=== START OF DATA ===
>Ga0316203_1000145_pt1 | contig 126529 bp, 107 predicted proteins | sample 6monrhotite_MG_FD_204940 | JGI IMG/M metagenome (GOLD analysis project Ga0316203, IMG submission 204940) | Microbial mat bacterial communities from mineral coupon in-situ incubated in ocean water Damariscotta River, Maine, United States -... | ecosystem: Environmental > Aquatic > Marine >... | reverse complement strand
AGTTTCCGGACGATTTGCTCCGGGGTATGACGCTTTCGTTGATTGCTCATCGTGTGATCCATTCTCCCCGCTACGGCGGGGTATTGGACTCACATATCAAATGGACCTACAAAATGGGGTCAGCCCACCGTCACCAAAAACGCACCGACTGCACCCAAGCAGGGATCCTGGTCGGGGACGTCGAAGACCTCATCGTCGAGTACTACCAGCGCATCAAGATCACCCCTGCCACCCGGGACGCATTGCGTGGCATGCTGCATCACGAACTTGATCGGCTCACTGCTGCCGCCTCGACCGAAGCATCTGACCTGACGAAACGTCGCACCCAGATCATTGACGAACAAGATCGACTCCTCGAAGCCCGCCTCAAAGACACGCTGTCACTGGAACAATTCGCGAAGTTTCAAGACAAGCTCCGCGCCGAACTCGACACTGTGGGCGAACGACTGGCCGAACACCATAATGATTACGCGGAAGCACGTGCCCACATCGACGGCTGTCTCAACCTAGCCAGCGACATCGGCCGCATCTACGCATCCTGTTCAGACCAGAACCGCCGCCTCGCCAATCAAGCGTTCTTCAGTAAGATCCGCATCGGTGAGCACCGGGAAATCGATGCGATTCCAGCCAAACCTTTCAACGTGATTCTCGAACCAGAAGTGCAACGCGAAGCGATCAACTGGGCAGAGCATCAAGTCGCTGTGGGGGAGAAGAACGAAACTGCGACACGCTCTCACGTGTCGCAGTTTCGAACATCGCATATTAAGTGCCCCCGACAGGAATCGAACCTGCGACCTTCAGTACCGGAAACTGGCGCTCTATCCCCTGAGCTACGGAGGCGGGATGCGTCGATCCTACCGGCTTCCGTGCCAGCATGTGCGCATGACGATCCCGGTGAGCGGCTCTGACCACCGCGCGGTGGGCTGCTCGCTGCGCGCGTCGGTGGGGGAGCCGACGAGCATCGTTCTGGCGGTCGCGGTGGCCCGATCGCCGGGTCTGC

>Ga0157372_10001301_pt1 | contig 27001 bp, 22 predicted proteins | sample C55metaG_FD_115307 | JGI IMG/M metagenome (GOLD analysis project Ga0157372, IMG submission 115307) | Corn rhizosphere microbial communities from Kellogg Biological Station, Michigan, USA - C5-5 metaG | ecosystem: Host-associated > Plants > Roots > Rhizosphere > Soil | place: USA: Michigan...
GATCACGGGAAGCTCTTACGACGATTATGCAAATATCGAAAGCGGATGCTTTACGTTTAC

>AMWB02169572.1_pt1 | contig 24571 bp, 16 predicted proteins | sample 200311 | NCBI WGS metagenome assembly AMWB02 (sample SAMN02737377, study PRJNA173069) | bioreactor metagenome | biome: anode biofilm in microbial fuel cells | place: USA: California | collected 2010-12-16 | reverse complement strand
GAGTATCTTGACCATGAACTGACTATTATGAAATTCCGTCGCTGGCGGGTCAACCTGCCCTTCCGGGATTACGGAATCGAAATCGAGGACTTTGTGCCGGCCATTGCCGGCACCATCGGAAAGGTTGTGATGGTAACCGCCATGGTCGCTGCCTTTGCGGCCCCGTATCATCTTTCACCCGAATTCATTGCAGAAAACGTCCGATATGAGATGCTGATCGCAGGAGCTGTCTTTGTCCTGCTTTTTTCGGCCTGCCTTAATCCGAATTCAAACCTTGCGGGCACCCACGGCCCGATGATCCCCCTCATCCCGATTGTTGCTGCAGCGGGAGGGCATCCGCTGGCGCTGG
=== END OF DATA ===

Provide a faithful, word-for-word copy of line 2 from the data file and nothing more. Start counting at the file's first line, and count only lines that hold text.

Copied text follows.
AGTTTCCGGACGATTTGCTCCGGGGTATGACGCTTTCGTTGATTGCTCATCGTGTGATCCATTCTCCCCGCTACGGCGGGGTATTGGACTCACATATCAAATGGACCTACAAAATGGGGTCAGCCCACCGTCACCAAAAACGCACCGACTGCACCCAAGCAGGGATCCTGGTCGGGGACGTCGAAGACCTCATCGTCGAGTACTACCAGCGCATCAAGATCACCCCTGCCACCCGGGACGCATTGCGTGGCATGCTGCATCACGAACTTGATCGGCTCACTGCTGCCGCCTCGACCGAAGCATCTGACCTGACGAAACGTCGCACCCAGATCATTGACGAACAAGATCGACTCCTCGAAGCCCGCCTCAAAGACACGCTGTCACTGGAACAATTCGCGAAGTTTCAAGACAAGCTCCGCGCCGAACTCGACACTGTGGGCGAACGACTGGCCGAACACCATAATGATTACGCGGAAGCACGTGCCCACATCGACGGCTGTCTCAACCTAGCCAGCGACATCGGCCGCATCTACGCATCCTGTTCAGACCAGAACCGCCGCCTCGCCAATCAAGCGTTCTTCAGTAAGATCCGCATCGGTGAGCACCGGGAAATCGATGCGATTCCAGCCAAACCTTTCAACGTGATTCTCGAACCAGAAGTGCAACGCGAAGCGATCAACTGGGCAGAGCATCAAGTCGCTGTGGGGGAGAAGAACGAAACTGCGACACGCTCTCACGTGTCGCAGTTTCGAACATCGCATATTAAGTGCCCCCGACAGGAATCGAACCTGCGACCTTCAGTACCGGAAACTGGCGCTCTATCCCCTGAGCTACGGAGGCGGGATGCGTCGATCCTACCGGCTTCCGTGCCAGCATGTGCGCATGACGATCCCGGTGAGCGGCTCTGACCACCGCGCGGTGGGCTGCTCGCTGCGCGCGTCGGTGGGGGAGCCGACGAGCATCGTTCTGGCGGTCGCGGTGGCCCGATCGCCGGGTCTGC